Installing Qlik Sense Enterprise on Kubernetes

Once you have set up your Kubernetes cluster and prepared your local tools, you are ready to install Qlik Sense Enterprise into your Kubernetes cluster.

To recap, as a minimum before you install you will have:

  • Set up a Kubernetes cluster and added a Storage Class with readwritemany storage
  • Prepare your local tools to work with your Kubernetes cluster

The steps below cover the steps to install a first simple install. This includes deploying a test instance of MongoDB and a simple IDP to get you running. To move it to a production ready state, you should review the additional topics for the following areas:

Providing configuration settings

When installing Qlik Sense Enterprise on Kubernetes you can specify settings to the installer in two ways:

  • As parameters in the helm install command.
  • Referencing the settings in a values.yaml and using this in the helm install command.

Storing the configuration settings in a values.yaml allows you to reuse the settings in multiple deployments and add new config sections simply. This can also be version controlled.

Use of a values.yaml file will be used predominately in the Qlik help. You can find more information about YAML files online on sites such as https://en.wikipedia.org/wiki/YAML.

Installing Qlik Sense

Complete the following steps to install Qlik Sense:

  1. Create a text file called values.yaml.

    1. Add the following content to the file:

      #This setting enables dev mode to include a local MongoDB install devMode: enabled: true #This setting accepts the EULA for the product engine: acceptEULA: "yes"
      If devMode.enabled is set to true, a MongoDB instance is deployed inside of your Qlik Sense Enterprise on Kubernetes in Kubernetes for development and testing purposes only.
    2. Add the following content to point the services requiring storage to the Kubernetes Storage Class, update the name of the Storage Class as needed.

      Note: If you are using Kubernetes via Docker for Desktop or Minikube then you should not add this section.
      #These setting specifies the storage for the services global: persistence: storageClass: my-storage-class
    3. If you are using Minikube for test purposes, you should review and add the additional configuration here: Using Minikube.

    4. Save the file.

  2. Qlik Sense will dynamically create engines to run scheduled reloads. To be able to do this, the engine needs to be configured in Kubernetes as a custom resource.

    This step only needs to be done once for a cluster. Run the following command to install custom resource definitions used by dynamic engines:

    helm install --name qliksense-init qlik/qliksense-init
  3. The next step is to install the Qlik Sense package. Run the following command:

    helm install -n qliksense qlik/qliksense -f values.yaml

    The software now starts deploying to the Kubernetes cluster, including downloading all the images and running them.

  4. You can now use kubectl to check the progress. Run the following command:
    kubectl get pods

    If your deployment was successful you will see something similar to this:

    NAME READY STATUS RESTARTS AGE qliksense-collections-7f456595b8-vjhtf 1/1 Running 0 2m qliksense-edge-auth-858f89b849-42z66 2/2 Running 0 2m … (lines removed for brevity)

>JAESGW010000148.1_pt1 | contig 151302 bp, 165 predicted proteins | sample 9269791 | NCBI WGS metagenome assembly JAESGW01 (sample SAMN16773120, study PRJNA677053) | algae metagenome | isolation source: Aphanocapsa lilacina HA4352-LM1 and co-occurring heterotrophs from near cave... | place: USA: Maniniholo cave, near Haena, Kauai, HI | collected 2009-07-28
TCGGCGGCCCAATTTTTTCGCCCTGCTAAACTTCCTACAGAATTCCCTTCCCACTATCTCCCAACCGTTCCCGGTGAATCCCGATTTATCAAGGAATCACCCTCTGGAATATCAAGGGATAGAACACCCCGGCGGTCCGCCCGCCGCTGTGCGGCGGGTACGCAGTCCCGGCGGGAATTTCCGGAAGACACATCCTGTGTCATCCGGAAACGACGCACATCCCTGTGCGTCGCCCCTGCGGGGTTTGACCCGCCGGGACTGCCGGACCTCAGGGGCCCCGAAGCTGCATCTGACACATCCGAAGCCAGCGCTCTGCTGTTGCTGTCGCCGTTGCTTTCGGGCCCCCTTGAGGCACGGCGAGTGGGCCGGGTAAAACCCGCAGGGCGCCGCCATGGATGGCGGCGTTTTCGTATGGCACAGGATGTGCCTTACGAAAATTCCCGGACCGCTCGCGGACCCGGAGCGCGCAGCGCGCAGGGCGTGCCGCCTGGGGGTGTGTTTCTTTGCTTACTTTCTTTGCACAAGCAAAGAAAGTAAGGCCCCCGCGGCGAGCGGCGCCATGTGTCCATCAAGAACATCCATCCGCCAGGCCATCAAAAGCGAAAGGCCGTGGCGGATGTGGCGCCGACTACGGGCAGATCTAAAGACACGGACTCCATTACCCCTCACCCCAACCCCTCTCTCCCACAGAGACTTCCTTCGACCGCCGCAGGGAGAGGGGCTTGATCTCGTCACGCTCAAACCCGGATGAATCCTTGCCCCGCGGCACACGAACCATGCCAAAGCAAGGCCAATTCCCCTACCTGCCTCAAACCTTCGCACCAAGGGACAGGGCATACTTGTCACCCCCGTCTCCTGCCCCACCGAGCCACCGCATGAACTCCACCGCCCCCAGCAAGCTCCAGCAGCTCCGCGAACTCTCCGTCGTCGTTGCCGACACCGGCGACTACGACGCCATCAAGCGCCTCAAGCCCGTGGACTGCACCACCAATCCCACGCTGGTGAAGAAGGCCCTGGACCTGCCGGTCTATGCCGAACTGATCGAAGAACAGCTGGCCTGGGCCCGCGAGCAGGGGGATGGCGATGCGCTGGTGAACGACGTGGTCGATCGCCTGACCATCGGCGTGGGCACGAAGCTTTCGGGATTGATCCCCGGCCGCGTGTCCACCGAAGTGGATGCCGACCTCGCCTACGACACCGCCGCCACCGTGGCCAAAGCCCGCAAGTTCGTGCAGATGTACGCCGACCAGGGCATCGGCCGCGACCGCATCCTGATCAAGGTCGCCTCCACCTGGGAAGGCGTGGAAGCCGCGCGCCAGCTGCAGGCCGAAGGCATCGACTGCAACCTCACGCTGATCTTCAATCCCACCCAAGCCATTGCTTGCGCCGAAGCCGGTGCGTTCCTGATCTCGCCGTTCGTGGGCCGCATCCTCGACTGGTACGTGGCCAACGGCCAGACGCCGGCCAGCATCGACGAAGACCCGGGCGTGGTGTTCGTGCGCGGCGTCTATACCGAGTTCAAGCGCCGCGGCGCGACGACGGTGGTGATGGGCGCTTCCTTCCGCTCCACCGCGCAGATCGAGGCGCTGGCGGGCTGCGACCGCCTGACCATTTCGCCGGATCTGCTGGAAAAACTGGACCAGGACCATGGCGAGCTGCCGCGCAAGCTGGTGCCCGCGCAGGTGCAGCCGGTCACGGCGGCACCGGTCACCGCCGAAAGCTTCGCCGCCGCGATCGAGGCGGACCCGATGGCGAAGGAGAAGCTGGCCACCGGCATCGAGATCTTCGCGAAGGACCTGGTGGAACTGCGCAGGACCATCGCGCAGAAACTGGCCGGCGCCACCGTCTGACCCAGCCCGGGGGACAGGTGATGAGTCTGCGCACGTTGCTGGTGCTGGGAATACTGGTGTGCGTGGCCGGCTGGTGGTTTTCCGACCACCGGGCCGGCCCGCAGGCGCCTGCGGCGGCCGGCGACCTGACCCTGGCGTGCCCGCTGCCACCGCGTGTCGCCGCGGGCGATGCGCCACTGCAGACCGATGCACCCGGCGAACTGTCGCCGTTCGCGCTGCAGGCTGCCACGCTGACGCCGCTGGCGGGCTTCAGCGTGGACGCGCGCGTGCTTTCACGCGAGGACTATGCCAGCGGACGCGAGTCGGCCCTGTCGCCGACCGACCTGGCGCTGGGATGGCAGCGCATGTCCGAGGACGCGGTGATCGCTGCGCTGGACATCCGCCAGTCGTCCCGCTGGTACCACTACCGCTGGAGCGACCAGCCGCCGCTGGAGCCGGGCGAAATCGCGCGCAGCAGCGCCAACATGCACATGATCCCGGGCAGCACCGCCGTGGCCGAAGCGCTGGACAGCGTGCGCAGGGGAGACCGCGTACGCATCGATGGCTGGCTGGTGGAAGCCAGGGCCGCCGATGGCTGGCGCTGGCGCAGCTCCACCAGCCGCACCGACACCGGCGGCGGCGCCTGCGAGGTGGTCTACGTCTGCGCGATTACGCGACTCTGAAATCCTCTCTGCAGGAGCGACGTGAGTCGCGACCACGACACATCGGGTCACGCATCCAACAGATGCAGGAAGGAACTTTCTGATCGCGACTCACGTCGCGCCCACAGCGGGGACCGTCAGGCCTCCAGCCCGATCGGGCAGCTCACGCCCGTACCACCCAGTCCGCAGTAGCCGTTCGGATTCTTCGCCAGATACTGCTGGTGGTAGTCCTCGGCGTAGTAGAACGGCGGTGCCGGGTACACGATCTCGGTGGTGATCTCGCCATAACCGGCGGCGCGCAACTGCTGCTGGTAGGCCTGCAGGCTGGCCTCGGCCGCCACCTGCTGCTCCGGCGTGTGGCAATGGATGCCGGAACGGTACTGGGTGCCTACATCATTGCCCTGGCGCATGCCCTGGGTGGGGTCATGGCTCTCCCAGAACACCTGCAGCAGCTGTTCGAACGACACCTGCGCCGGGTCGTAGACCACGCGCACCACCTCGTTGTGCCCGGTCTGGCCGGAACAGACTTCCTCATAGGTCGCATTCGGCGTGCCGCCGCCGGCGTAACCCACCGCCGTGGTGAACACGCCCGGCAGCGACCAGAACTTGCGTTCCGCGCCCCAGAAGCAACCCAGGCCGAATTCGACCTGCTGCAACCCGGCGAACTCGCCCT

It typically takes a few minutes to initialize and show a status of “Running”.
    Tip: If services do not start check the log files of the service for more information. See Viewing logs in Qlik Sense Enterprise on Kubernetes. If some services remain in a pending state, check that the Kubernetes cluster has readwritemany storage available as a storage class and that is it correctly referenced in the YAML.

Accessing the deployment

To connect to the hub and confirm the install you need to obtain the URL for the install inside the Kubernetes cluster. This can vary depending on the configuration and / or vendor as follows.

For most cloud vendors (for example AWS, GCP or Azure) the IP address will be generated during the installation automatically. You can find the address by running the following command:

kubectl describe service qliksense-nginx-ingress-controller

For Docker Desktop, the IP will typically be the machine loop-back address 127.0.0.1. For Minikube, the IP can be obtained by running the command minikube ip.

Creating an alias to the IP address

In this simple deployment an example Identity Provider is automatically configured. This allows you to login to the hub with some sample accounts. This service will by default only listen to the URL https://elastic.example, it cannot be browsed to on the IP address alone. To this end you must add a Host file entry to point the IP address from above to the alias on elastic.example.

This step is only required when running a basic example, a production example will use a real Identity Provider during which the correct DNS entry for the cluster will be used.

Note: The simple IdP is for test purposes only and you should configure a full IdP by reviewing Identity providers in multi-cloud – introduction.

Logging in and applying the license

You can now browse to the hub at https://elastic.example. You will be asked to login and you can use the sample account of harley@qlik.example with a password of Password1! .

You should now navigate to https://elastic.example/console to apply the license before being able to create applications. See Management console.

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